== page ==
Google’s entrance into the high-speed internet market signaled a change in American expectations. For the first time, ubiquitous gigabit speeds became thought as a possibility and not just a dream. We had entered the Gigabit Age. Service providers who planned on bringing 1 gigabit speeds to market on their own terms, now had customers that clamored for ever faster speeds. Almost immediately a trend started to emerge, what we call the Gigaboom. As gigabit Internet came to a market, competitors were quick to match those speeds causing a proliferation of gigabit providers across a market within a few short years. We’ll take a look at this trend, using the high-profile case of Google as an example, and show that what the Gigabit Age proves most of all is that competition and innovation is alive and well in telecom.
The Nashville Example
In February of 2014 news broke that Nashville was on Google’s short list to deploy its high-speed Internet and TV service, and in April of 2016, Google activated service for its first customers. Between Google’s first announcement and today three other providers introduced gigabit speeds across the metropolitan area. In all, Google, TDS, AT&T U-verse, and Comcast offer gigabit speeds in Nashville. Nashville had just experienced a Gigaboom – within just two years four service providers offered gigabit speeds across the market when previously none existed.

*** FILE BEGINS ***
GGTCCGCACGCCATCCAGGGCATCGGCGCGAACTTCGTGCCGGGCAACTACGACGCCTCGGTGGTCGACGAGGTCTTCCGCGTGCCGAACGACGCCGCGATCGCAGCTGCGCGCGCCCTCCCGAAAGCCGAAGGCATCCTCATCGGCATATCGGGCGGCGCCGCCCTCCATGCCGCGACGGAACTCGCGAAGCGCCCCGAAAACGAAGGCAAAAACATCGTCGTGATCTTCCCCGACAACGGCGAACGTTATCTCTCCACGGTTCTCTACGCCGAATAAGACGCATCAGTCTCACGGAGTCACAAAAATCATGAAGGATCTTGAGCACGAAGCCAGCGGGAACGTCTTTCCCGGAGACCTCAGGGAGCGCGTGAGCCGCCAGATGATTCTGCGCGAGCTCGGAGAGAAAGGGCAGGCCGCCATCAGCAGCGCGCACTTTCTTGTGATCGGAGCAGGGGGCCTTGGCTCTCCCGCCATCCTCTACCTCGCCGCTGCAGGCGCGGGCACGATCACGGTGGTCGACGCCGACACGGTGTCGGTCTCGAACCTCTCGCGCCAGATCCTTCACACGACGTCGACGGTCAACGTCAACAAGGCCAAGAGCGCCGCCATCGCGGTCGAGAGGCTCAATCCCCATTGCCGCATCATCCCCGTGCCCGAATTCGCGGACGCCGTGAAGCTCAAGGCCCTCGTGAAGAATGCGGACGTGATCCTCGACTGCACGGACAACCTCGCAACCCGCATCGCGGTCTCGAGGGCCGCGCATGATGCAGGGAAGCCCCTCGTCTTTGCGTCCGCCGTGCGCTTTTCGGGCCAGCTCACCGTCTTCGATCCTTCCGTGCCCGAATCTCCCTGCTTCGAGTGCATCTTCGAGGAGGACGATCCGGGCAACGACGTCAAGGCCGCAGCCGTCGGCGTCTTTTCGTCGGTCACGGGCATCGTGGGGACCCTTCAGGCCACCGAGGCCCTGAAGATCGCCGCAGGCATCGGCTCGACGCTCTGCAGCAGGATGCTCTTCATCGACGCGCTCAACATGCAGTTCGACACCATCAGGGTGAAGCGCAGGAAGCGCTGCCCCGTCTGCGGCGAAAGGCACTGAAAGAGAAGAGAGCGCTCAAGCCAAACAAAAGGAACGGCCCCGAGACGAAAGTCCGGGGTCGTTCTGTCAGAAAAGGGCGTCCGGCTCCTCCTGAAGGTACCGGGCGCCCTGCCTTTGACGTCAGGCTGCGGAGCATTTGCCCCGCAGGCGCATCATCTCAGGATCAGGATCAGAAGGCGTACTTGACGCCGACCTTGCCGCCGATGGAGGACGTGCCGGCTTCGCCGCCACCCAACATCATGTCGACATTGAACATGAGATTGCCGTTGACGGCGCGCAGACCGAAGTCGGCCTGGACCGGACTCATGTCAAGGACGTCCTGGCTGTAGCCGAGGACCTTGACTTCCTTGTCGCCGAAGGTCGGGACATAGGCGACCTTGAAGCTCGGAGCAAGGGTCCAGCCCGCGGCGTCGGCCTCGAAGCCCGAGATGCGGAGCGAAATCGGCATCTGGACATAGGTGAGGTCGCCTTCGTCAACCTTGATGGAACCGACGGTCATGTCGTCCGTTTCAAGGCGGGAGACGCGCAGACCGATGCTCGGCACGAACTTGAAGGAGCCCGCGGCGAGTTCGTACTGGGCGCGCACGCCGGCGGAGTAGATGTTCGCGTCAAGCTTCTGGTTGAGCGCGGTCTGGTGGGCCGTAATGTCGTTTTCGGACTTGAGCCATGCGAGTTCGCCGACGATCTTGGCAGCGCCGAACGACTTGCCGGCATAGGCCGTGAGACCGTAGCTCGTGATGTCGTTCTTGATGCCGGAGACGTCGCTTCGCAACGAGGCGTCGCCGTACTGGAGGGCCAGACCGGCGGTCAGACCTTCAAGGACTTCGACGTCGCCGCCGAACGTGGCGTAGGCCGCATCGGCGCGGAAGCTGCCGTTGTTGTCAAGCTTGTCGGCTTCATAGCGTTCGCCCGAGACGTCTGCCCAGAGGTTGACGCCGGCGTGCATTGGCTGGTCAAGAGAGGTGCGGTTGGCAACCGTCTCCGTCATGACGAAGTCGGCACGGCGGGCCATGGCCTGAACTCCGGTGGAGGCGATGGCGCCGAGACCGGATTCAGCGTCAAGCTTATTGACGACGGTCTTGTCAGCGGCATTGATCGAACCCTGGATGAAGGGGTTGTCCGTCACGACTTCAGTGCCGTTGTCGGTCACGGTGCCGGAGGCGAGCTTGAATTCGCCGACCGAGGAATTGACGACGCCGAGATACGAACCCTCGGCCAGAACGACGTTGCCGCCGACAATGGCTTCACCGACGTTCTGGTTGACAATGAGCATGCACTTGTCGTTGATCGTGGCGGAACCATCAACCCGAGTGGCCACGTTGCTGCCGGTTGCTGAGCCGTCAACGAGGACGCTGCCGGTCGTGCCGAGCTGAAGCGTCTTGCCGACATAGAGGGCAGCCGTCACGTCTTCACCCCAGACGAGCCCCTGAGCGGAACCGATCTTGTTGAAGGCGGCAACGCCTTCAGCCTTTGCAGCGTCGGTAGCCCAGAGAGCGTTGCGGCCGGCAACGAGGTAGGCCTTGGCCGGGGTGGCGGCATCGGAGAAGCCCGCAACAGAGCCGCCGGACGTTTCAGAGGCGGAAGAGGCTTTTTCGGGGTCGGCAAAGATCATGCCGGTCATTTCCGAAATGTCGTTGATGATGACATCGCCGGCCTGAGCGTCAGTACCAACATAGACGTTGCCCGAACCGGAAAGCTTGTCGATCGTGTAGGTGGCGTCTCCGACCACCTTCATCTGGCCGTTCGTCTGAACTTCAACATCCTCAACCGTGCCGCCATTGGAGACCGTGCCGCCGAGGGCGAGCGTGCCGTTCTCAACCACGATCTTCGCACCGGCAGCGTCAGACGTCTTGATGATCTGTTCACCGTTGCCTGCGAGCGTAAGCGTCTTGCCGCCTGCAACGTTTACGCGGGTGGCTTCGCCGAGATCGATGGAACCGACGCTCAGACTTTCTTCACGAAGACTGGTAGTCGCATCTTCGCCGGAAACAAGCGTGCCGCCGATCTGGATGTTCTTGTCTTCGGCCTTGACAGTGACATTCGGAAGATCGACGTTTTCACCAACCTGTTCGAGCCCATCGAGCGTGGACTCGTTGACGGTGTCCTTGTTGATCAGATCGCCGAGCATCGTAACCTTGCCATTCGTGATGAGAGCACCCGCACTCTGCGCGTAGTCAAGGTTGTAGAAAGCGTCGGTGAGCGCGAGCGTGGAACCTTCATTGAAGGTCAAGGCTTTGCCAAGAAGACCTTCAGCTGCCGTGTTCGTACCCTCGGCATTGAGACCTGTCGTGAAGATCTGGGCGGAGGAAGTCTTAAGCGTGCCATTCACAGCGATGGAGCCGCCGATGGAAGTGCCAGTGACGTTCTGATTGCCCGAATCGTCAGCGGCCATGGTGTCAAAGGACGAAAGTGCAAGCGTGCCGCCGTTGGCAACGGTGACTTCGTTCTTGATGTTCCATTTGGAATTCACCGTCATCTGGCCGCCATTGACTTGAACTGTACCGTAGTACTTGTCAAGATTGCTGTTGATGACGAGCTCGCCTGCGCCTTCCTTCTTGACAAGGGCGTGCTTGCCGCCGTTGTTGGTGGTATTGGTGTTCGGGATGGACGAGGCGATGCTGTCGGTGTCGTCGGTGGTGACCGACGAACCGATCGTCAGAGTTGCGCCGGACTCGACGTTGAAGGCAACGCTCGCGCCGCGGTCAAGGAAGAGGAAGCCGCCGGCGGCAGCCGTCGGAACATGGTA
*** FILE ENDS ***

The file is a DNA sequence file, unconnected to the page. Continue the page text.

Nashville's Gigabit Timeline
When There is One, More Will Follow
The Gigaboom is predicated on the bedrock of capitalism – that continuous competitive pressure will lead to action. Nashville is just one example of this principle at work. When we look at Austin, we see a similar timeline. In April 2013, Google announced plans to deploy its Internet and TV service. Following closely behind, Grande Communications (February 2014) and AT&T U-verse (August 2014) launched gigabit speed plans in the metro. Today, there are five (5!) gigabit providers in Austin.
Nashville’s and Austin’s Gigabooms are not unique. The presence of one gigabit speed provider in a market usually means more are on the way. Of the 166 metropolitan areas with 1 Gbps speed or higher, 56 have more than one gigabit provider. And of those 56, more than half have at least three options.
Competition Driving the Gigaboom
Google’s fiber power-play as seen in Nashville and Austin are primary examples of how the telecommunications industry is still driven by competitive forces. When gigabit speeds come to a market, natural competitive pressure will cause other incumbent providers to increase their speeds in response, no matter how small the initial offering is.
As demand and government requests continue to rise for faster Internet speeds, we can expect to see more markets with gigabit service. Comcast’s and Cox’s announcement of the advanced DOCSIS 3.1 technology should accelerate this process. And as new markets get gigabit speeds, we can expect Gigabooms to follow. This is great news for customers, regulators, and service providers alike.
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